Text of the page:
5 Things You Can Do to Raise Intellectually-Curious Kids Who are Prepared to Engage with the World
1. Go to museums. Especially if you live in New York City or other major city, you need to take your kids to a museum at least four or five times a year. There's a ton for them to learn about the world around them. And try to find a specific exhibit to go to - a targeted hour or 90 minutes that gets spent on one topic; for example, an exhibit on surrealist paintings - rather than show up and wander around with no agenda.
2. Stop letting your kids watch football and other sports at the expense of reading and other activities that actually create opportunities for critical thinking. If they want to watch football on TV or go to the Knicks game, great, but they should be doing that in return for spending at least 30-90 minutes reading a pleasure book, reading the newspaper, etc - and having you in the same room, ideally reading yourself, to model and to make it more of a family event.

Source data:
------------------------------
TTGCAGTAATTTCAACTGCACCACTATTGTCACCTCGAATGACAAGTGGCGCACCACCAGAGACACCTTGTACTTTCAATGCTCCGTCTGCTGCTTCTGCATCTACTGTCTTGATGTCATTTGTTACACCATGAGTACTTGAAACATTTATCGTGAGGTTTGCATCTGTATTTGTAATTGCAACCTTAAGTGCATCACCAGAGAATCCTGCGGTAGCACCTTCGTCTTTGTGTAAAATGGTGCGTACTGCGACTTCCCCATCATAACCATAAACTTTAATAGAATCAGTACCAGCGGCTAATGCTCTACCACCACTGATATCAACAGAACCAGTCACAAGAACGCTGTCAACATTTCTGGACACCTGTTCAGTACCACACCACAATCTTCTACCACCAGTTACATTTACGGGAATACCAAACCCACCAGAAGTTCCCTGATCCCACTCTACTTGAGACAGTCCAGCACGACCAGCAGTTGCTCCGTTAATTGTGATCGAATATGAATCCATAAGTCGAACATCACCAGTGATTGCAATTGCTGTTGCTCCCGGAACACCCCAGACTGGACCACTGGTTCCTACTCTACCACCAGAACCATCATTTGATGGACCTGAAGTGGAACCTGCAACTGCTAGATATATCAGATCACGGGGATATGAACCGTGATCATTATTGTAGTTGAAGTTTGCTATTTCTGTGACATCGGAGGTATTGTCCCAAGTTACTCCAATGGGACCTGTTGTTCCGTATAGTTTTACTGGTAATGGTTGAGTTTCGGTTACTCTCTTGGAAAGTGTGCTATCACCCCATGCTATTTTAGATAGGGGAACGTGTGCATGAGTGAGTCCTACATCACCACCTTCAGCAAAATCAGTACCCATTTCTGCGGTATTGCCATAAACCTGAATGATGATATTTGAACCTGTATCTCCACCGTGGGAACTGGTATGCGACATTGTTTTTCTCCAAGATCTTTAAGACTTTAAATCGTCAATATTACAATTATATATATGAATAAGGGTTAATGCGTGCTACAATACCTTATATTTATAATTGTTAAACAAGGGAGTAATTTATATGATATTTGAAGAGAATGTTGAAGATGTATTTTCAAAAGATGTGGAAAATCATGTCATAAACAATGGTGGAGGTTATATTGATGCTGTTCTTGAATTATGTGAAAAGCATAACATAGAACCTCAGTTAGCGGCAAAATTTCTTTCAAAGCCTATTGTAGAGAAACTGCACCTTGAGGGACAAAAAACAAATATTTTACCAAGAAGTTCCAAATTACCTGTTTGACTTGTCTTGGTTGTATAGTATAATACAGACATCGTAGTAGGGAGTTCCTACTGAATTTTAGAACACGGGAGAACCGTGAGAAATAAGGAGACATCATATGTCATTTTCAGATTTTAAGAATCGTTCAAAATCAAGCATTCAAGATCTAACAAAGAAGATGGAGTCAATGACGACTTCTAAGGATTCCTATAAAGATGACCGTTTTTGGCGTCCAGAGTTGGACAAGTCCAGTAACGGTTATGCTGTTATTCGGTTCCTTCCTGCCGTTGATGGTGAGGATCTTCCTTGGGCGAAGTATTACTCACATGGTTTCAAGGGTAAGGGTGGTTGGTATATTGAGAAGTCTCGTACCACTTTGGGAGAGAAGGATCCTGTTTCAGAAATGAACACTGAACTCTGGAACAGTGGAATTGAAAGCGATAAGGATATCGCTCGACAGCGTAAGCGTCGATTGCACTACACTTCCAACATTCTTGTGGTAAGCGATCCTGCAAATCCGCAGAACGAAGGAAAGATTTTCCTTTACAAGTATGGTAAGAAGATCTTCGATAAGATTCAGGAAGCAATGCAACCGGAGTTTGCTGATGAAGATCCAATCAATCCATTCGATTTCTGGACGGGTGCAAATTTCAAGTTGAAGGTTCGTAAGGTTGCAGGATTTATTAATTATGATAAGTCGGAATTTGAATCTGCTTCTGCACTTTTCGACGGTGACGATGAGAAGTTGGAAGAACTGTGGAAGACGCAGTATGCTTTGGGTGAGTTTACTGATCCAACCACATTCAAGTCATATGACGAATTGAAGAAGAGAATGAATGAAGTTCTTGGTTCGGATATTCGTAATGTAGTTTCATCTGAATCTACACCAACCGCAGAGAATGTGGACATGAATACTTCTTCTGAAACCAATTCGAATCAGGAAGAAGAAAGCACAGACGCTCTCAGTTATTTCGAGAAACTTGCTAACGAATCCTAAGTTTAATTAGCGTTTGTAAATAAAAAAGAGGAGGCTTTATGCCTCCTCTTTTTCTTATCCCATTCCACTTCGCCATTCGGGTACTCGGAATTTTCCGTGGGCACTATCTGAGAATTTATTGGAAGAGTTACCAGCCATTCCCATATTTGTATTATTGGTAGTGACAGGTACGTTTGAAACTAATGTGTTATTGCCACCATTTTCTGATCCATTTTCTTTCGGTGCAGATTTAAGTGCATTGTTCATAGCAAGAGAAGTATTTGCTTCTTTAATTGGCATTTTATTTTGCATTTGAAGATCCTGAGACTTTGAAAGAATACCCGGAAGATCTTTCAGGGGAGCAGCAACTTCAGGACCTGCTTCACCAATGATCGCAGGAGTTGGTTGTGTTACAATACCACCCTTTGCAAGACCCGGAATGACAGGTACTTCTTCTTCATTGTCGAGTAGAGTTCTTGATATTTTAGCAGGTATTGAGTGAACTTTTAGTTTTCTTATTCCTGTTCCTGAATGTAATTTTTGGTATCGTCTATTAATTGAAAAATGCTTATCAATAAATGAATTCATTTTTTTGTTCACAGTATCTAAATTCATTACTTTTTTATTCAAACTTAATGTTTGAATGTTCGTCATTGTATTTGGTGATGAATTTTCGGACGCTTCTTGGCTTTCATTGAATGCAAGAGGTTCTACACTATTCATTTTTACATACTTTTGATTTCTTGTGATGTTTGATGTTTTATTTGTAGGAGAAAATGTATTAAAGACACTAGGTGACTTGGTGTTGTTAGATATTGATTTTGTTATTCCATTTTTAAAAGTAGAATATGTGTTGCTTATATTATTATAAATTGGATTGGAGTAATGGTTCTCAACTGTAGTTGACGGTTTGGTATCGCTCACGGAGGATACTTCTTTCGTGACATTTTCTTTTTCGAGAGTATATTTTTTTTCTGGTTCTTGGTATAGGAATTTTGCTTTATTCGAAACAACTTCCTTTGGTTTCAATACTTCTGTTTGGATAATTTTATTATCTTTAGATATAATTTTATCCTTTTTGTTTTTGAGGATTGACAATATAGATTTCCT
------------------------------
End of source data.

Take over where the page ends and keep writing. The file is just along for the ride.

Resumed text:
3. Travel. When kids travel to other countries and even to other states, they start to see that others may not do things just the way they do and may not think about things the way they do. This opens their eyes to new customs and encourages tolerance, understanding, and an appreciation of the fact that the world is a very big place. Even traveling to upstate NY from the "big city" can be an eye-opening experience.
4. Get your kids off their "devices." Laptops, iPhones, iPads, etc. can connect kids to the world, but they often do so in a way that is so isolating. Many teenagers stay in their rooms all night or much of the weekend on these devices, in theory "connecting" with friends and the world but doing so all alone. Get your kids off these devices as much as possible in exchange for a trip to a museum, out for a family meal, reading the newspaper with you, etc. If you force them to engage with real people rather than their online connections, you'll help them engage others later in life.
5. Give your kids independence and the chance to make mistakes. This should probably be its own detailed post and definitely belongs higher up on this list, but in brief: kids who can learn to chart their way around their city alone by bus, subway, and on foot, and who can participate in learning true "life skills" like balancing a checkbook, shopping for groceries, doing the laundry, and dozens of other tasks that we as adults do every day, will be better able to engage the world and thrive as they grow older. Give your kids age-appropriate opportunities to be independent, even if it means they'll get lost from time to time or mix the colors and the whites!